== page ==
“All that is necessary for the triumph of evil is for good people to do nothing.” – Edmund Burke
Citizenship in America has many benefits; but it also entails a number of responsibilities. Increasingly, we are not living up to our responsibilities as citizens.
- Voting is one of our most important and visible responsibilities as citizens. Yet, fewer than 45% of registered voters and 35% of eligible voters usually vote.
- Most Americans try to get out of jury duty.
- Community service is often seen as a once or twice a year activity
Ideas have consequences. America is foundationally an “idea.” Even visitors to our nation seem to sense that Americans are less “American” than they used to be, perhaps because they no longer grasp the idea of America. Listen to the Irish rock star Bono point this out in a speech at Georgetown University.
Our lack of involvement is widespread and has profound consequences. Every day we hear of government, media, school, judicial, or business actions (or inactions) that cause us concern, but we do little about them ourselves. Citizenship is based upon informed understanding of not only the immediate concerns of the nation, but of how the nation’s government is set up to handle problems and provide governance. Immigrants to our nation must study and pass an extensive 100 question test as a part of gaining their citizenship. Can you pass the test?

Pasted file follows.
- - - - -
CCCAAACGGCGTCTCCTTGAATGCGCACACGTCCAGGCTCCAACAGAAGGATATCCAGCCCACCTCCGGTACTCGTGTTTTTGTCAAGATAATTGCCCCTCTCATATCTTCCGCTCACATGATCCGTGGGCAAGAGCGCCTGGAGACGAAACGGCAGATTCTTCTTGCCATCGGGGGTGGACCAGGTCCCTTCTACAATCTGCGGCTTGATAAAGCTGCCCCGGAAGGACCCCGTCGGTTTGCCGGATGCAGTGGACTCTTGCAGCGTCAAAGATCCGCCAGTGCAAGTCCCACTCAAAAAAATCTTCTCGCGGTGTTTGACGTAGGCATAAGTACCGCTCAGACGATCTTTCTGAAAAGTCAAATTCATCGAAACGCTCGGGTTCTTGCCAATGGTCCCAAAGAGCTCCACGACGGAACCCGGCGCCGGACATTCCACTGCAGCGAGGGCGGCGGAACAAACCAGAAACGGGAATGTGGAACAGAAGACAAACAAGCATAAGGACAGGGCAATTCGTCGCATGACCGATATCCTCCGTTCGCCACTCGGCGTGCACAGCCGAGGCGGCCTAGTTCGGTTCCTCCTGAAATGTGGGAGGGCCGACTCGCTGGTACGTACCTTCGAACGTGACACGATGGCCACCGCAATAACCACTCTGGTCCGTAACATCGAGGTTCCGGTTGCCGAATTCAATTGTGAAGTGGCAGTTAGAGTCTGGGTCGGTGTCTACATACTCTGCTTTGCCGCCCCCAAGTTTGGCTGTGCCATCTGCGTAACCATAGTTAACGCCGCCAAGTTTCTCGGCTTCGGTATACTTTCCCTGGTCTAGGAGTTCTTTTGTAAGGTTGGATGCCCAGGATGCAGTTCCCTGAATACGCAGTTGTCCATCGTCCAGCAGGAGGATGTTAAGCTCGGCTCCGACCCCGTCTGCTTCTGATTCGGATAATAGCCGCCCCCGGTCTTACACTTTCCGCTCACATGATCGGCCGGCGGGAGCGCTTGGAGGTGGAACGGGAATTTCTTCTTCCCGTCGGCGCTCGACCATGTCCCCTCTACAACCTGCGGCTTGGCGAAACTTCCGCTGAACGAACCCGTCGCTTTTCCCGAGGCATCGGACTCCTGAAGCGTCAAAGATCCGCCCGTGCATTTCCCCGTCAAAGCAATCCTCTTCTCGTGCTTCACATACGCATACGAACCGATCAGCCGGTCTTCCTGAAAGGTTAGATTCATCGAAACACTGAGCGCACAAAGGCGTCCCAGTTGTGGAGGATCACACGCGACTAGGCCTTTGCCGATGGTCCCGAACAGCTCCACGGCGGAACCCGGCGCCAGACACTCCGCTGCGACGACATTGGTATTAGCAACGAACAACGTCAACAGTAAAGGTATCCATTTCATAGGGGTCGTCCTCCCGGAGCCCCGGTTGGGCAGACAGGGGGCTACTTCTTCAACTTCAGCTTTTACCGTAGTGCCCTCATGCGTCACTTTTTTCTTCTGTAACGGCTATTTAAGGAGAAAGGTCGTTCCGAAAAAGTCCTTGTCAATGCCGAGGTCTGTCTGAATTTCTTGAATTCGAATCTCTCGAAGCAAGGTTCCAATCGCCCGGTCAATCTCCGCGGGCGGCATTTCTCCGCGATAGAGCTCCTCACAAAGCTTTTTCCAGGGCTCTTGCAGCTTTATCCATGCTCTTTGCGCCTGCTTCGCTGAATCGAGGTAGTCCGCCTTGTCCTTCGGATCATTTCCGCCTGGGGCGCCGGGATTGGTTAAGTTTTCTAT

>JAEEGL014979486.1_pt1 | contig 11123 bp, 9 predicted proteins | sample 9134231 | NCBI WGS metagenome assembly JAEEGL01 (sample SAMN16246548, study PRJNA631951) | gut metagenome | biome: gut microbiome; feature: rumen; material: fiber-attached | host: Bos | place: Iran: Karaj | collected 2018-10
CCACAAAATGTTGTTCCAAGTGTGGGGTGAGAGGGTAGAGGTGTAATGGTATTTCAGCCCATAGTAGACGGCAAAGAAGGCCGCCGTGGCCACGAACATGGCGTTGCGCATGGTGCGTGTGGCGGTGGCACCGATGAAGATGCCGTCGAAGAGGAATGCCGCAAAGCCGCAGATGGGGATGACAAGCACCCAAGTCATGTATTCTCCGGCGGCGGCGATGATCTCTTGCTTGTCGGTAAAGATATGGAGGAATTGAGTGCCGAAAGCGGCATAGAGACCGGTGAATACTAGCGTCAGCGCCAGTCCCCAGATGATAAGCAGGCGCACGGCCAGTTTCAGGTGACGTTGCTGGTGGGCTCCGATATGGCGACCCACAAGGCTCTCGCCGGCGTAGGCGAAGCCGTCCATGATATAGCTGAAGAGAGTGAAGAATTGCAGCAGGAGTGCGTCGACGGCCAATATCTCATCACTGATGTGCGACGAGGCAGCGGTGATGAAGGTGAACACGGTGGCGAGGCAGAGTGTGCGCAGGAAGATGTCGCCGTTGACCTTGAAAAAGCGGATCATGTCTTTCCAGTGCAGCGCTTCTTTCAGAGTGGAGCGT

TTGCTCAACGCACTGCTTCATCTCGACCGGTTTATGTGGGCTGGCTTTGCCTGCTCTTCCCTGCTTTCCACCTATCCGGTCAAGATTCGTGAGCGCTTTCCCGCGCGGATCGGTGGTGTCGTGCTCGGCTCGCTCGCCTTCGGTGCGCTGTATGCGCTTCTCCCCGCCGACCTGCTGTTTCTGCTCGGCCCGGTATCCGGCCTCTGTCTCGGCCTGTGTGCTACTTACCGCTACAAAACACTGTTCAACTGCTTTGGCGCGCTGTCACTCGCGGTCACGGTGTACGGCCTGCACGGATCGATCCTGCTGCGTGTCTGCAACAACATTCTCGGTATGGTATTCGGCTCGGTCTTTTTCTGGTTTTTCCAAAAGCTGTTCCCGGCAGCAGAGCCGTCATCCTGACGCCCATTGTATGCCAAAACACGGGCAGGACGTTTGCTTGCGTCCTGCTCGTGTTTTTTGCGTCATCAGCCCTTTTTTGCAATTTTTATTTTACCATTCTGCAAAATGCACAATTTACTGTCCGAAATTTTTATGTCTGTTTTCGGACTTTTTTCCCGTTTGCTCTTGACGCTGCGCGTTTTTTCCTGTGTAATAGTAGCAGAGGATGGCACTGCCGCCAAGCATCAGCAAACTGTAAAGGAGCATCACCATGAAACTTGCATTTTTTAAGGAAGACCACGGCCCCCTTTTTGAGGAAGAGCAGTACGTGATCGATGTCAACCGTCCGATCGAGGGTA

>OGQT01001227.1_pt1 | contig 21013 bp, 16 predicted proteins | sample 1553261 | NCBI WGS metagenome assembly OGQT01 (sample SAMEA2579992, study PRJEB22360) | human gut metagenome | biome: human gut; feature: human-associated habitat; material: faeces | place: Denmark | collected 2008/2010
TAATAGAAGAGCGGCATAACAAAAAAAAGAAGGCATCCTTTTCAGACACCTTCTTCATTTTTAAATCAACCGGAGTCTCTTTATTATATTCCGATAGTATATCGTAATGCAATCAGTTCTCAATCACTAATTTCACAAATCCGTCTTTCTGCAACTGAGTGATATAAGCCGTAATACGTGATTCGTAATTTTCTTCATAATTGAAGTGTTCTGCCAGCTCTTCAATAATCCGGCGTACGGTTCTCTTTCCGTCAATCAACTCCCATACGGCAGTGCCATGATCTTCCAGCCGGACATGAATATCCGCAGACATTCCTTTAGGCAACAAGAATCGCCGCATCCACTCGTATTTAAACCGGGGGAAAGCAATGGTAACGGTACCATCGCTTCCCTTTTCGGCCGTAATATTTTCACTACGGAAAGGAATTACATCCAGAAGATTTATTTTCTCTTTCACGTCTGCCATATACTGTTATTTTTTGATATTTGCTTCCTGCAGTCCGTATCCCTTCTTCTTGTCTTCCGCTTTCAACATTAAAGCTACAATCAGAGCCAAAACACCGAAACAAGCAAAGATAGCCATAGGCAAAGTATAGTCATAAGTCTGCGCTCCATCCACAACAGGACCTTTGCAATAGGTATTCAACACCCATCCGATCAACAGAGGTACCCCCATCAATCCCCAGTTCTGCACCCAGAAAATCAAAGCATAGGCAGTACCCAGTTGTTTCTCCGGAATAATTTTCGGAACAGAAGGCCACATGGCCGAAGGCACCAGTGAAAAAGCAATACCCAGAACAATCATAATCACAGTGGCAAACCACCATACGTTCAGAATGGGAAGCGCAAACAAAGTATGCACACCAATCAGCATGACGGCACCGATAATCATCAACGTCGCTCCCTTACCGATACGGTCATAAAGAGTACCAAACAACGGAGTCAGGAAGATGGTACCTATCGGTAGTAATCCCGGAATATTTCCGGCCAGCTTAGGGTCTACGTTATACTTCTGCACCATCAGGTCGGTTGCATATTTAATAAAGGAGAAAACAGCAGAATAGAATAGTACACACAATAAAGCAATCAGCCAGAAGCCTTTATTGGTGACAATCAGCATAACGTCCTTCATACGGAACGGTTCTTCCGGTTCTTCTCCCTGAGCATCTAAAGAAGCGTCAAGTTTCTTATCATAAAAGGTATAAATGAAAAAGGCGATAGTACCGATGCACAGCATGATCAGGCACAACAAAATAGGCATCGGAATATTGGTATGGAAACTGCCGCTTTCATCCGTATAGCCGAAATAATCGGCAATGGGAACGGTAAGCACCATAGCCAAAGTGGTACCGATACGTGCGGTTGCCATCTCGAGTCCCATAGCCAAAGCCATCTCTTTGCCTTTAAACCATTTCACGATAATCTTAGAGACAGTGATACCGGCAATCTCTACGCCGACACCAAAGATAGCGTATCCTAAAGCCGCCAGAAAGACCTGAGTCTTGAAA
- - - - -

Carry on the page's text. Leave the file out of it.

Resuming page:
This experience is designed to see how well you know basic facts about your country. The best way to work your way through this material would be to take the test in the next chapter straight up and then do some study online or on your own in order to fill in your knowledge gaps before taking it again. And you may wish to note in your university studies how much of this information is taught to you. If every American could pass this test, and it is doubtful many could, what changes do you think it would bring to our nation? And now the really big test…move to the next chapter which is the citizenship test every immigrant has to pass in order to become an American citizen.